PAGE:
This is my review of the Pentax SFXn camera body fitted with a Sigma 28-80mm F/3.5 zoom. I bought the camera body for £8.30 from eBay UK in March 2013, and paid £5.00 to have it shipped to me. As well as the camera body I received a small camera bag, the camera Handbook and some additional advertising blurb.
The camera dates from about 1989 and is an AutoFocus 35mm film camera.
Description and Design
The camera is of fairly solid construction and quite weighty, although quite well balanced when fitted with the Sigma lens I have on it. Most of the camera setting are made with small rocker switches on the camera top plate and another rocker fitter just behind the shutter button which can be moved with the eye to the eyepiece. There is a built in flash, fitted in the usual place above the prism and a flash hot shoe which is unusual because it’s fitted to the right of the camera top plate. The film compartment is DX coded, although the camera can also have it’s ISO set when non-dx coded film is fitted.
When I received the camera there had been a spill of something like orange juice over the top of the camera so the rocker buttons and the pop-up flash were difficult to move. After a bit of cleaning the rockers seem to work OK, but the flash is still a bit reluctant to pop-up and sometimes needs to be prised up with a finger nail.
On the top of the prism behind the pop up flash is an LCD panel (called the CENTIC display panel in the handbook) which shows the current camera settings, and a button at the back of the camera behind the hot shoe turns on a small light to illuminate this panel.
There are a variety of exposure modes offered on this camera, almost as many as offered on a modern DSLR.
It’s possible to use Aperture priority, Shutter Priority & Fully Manual operation. In addition there are three Program modes where the camera sets both aperture and shutter speed. The three program modes are normal ‘Fully Automatic’ mode, a Sports mode which uses the fastest shutter speed possible and a depth mode which maximizes depth of field by using the largest aperture possible.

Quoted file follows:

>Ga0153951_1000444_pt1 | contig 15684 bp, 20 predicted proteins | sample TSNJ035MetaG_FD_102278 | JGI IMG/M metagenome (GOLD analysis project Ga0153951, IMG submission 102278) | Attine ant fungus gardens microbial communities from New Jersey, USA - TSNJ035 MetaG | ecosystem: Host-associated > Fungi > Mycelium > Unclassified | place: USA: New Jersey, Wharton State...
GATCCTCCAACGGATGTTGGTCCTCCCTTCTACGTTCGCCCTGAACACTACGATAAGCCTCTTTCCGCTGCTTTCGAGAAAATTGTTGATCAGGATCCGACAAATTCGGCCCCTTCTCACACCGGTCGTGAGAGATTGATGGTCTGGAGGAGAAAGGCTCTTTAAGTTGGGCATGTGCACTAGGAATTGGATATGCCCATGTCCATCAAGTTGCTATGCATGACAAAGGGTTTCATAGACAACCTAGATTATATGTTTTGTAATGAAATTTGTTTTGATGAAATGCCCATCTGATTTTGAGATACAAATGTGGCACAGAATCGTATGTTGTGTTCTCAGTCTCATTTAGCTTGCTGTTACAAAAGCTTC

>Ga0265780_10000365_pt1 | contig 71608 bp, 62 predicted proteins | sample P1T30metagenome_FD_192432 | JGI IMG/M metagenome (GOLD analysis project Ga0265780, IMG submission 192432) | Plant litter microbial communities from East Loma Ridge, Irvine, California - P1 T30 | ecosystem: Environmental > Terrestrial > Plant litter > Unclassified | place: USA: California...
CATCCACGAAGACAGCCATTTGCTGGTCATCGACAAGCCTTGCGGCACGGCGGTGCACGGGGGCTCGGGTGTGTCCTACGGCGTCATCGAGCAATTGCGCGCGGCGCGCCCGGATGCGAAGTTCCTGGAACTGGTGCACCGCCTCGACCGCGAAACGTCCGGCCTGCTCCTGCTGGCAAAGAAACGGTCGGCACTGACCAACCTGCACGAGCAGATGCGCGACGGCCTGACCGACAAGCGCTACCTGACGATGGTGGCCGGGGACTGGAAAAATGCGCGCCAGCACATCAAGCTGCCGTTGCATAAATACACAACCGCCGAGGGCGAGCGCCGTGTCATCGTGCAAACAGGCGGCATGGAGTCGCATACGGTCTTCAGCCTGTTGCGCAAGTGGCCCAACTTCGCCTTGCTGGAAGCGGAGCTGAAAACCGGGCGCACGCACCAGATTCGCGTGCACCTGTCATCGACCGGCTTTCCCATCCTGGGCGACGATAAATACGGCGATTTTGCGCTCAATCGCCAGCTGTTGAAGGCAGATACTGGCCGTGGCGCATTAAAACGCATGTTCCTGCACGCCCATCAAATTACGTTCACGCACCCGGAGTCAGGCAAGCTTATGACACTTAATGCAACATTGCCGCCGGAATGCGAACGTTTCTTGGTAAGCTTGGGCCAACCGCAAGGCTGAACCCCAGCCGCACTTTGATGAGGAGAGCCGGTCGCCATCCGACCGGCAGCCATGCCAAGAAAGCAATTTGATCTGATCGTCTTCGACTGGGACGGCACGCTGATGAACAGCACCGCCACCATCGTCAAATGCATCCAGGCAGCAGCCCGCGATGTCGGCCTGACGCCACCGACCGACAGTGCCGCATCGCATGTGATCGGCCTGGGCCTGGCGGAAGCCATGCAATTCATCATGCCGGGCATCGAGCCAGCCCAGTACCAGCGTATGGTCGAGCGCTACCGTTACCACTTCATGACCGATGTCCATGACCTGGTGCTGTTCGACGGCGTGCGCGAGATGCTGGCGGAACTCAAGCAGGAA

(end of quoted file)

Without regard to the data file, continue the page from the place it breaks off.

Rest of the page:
Aperture priority mode is set when the aperture on the lens is set to anything other than the A setting. If the camera is fitted with a lens with out the A setting than Aperture Priority will be the mode it operates in unless set to manual.
Once the lens is set to A, the camera can be set to any of it’s program modes or Shutter Priority mode by pushing the top plate rocker switch to ‘Mode’ and using the slider behind the shutter button to set the mode, which is displayed on the LCD Panel. This is such a simple operation that it’s very easy to quickly work out all the operating modes of the camera.
In common with most 35mm film cameras the viewfinder is big and bright, and the focusing screen is replaceable.
There is one focus point which is marked in the middle of the frame and some electronic indicators up the right hand side and at the bottom. These indicators are not as sophisticated as modern cameras; They are more like some fixed coloured numbers which light up when appropriate. For example, the shutter speed is indicated by a series of numbers up the right hand side of the viewfinder ranging from ‘LT’ (Long Time?) to 4000 (1/4000 sec) to show the shutter speed selected. There is an indicator at the top which is either A (Auto) or P (Program) and a display at the bottom of a green square when focussed and red arrows when not. The shutter speed lights are yellow up to 1/30th indicating caution for hand held photography and green above that. If the exposure will be under or over exposed the indicated speed flashes as a warning.
One piece of information missing from the viewfinder display is the aperture which the lens is set to. With the sigma lens I have fitted you can only see the aperture by looking at the lens, but the LCD display has an F number display so I guess some lenses would display their F stop setting.
Film Drive & Autofocus
The camera has an inbuilt motor drive which can be set to normal single frame shooting, self-timer mode, bracketing mode or self timer multiple exposures.
The autofocus system will work in single focus or continuous mode. This is set with a small switch at the from the the camera which also allows the lens to be set to manual focus. I have found that the focus is quite quick in use with the sigma 28 – 80 lens I have fitted to is and it works in quite low light. The accuracy of the focus system will be determined once I’ve put a film through the camera.
Watch this space – I’ve just loaded a roll of Ilford FP4 plus black & White film to this camera and I’ll post the scanned results once the film has been through the camera. I know that results from film cameras are only really about the lens and film used, but the exposure and focus systems are also under test so it still becomes interesting.
Update: I used this camera during a recent holiday and took some pictures with fuji superia 400
Overall this is an interesting camera and quite good value for about £14!